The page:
Face Morphing

CS 194-26: Computational Photography, Fall 2018, Project 4

Let the image of myself be im1, and the image of George Clooney be im2. I am going to generate a series of α*im1+(1-α)*im2 (α takes values from 0 to 1). These images will give us a smooth morphing from me to George Clooney. However, we can't just do this in spatial domain directly, or we will get ghost effect in the midway images. For midway images, we will first warp both images into a common shape, and then cross-dissolve them.

Defining Correspondence

To annotate the image for correspondence, I used 42 points, including 4 for each eye, 3 for nose, 2 for each eyebrow, 5 for lips, and 4 for corners. They will be used for Delaunay triangulation.

Computing the "Mid-way Face"

For the image in the middle of morphing, we can first compute the average of annotated points from two images to get the "average shape". Then we have the same triangulation for im1, im2, and the middle image. To warp im1 into the middle image, inverse warping is better than forward warping. I scan through every pixel in the generated image. For each pixel, I find which triangle it is in, and use the affine transformation for that triangle to find the corresponding location in im1. Since the calculated coordinate might not be integers, we need to interpolate to get the new pixel.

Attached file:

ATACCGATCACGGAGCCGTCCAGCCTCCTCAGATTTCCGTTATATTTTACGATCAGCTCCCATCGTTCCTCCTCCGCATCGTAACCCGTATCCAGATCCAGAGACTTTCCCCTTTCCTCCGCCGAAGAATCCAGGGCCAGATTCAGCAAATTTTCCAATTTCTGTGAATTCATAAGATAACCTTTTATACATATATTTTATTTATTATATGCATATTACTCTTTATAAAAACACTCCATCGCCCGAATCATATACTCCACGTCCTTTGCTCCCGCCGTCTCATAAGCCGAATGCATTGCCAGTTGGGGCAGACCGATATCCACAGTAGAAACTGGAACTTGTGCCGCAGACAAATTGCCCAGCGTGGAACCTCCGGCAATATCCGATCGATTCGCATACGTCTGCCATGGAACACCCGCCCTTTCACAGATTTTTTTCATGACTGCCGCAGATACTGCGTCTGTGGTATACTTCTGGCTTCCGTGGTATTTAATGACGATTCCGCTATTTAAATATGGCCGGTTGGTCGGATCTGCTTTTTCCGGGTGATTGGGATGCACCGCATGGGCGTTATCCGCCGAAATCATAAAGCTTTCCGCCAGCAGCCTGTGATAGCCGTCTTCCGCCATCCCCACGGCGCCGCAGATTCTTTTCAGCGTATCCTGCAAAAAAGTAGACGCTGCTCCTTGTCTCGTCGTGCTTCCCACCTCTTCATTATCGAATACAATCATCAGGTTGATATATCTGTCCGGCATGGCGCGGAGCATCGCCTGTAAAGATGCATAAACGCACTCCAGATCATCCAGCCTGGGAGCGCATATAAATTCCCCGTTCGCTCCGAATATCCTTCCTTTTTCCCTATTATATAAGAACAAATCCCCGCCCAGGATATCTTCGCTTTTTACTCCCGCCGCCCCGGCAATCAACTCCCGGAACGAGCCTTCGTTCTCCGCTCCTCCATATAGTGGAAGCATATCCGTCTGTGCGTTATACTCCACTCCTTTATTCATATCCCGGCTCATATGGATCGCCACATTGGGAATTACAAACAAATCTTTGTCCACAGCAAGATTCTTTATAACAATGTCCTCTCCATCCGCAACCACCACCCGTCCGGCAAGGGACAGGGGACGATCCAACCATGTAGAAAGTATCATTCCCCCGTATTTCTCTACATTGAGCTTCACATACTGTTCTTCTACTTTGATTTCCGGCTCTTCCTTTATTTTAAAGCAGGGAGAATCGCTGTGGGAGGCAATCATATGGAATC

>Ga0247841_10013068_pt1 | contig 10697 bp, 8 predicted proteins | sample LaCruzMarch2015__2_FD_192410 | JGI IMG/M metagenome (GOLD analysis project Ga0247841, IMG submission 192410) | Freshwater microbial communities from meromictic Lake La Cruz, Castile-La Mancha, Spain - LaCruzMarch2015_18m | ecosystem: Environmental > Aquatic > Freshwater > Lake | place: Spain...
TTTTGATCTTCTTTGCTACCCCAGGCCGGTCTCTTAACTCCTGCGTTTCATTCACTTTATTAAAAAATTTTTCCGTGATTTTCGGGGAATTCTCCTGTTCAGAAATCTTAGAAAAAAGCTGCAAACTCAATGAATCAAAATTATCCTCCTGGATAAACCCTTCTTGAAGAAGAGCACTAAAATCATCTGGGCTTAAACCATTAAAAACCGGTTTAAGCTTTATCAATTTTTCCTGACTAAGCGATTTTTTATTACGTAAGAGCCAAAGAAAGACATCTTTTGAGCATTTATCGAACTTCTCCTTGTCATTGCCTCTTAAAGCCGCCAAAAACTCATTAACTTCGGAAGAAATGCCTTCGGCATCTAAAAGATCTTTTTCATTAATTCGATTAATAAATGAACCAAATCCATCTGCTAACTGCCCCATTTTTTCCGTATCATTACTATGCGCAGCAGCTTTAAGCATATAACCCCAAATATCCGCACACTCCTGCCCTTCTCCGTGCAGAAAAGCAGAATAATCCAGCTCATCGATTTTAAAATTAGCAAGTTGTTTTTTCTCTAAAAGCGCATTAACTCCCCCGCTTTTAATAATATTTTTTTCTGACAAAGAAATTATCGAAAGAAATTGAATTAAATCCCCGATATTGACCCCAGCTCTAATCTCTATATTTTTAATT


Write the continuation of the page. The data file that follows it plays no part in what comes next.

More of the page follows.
We do the same for each channel.

The Morph Sequence

Here I generate 46 frames for the morphing sequence. Below are a sample of them. The image goes from George Clooney (first row first column), to a fair mixture (first row last column & second row last column), and to me (second row last column).

Combine all 46 frames to generate an animation.

The "Mean face" of a population

For this section, I selected the IMM Face Database, in which there are 240 images from 40 people (6 images per person). The dataset has been annotated.
I compute the average for correponding points taken from all 240 images. This gives us the average face shape of the population. Then using similar techniques, we can warp every image in the dataset to the mean shape. After that, we can cross-dissolve warped images to get the mean of the population.

Example of faces into the average shape

warped

Doing the same thing for a subpopulation also leads to good results.

Caricatures: Extrapolating from the mean

Now we know that interpolating images can give us a smooth morph. What about doing extrapolation? In another word, we can try to use α>1 when we do α * (image of me) + (1-α) * (image of population mean). It makes sense that the result will exaggerate the characteristics of my face.
However, it looks like the tone of my face becomes darker. My guess is that since a large portion of my image is in black, when I rescale the intensity back to (0, 1) before saving the image, it somehow makes the content in the middle darker.

Bells and Whistles

Morph to smile

Both

If we would like a image of me smiling instead, we need to do (image of me) - (average non-smiling face) + (average smiling face) in vector space. In that way, the characteristics of my face is kept, and the constructed image will be smiling as well.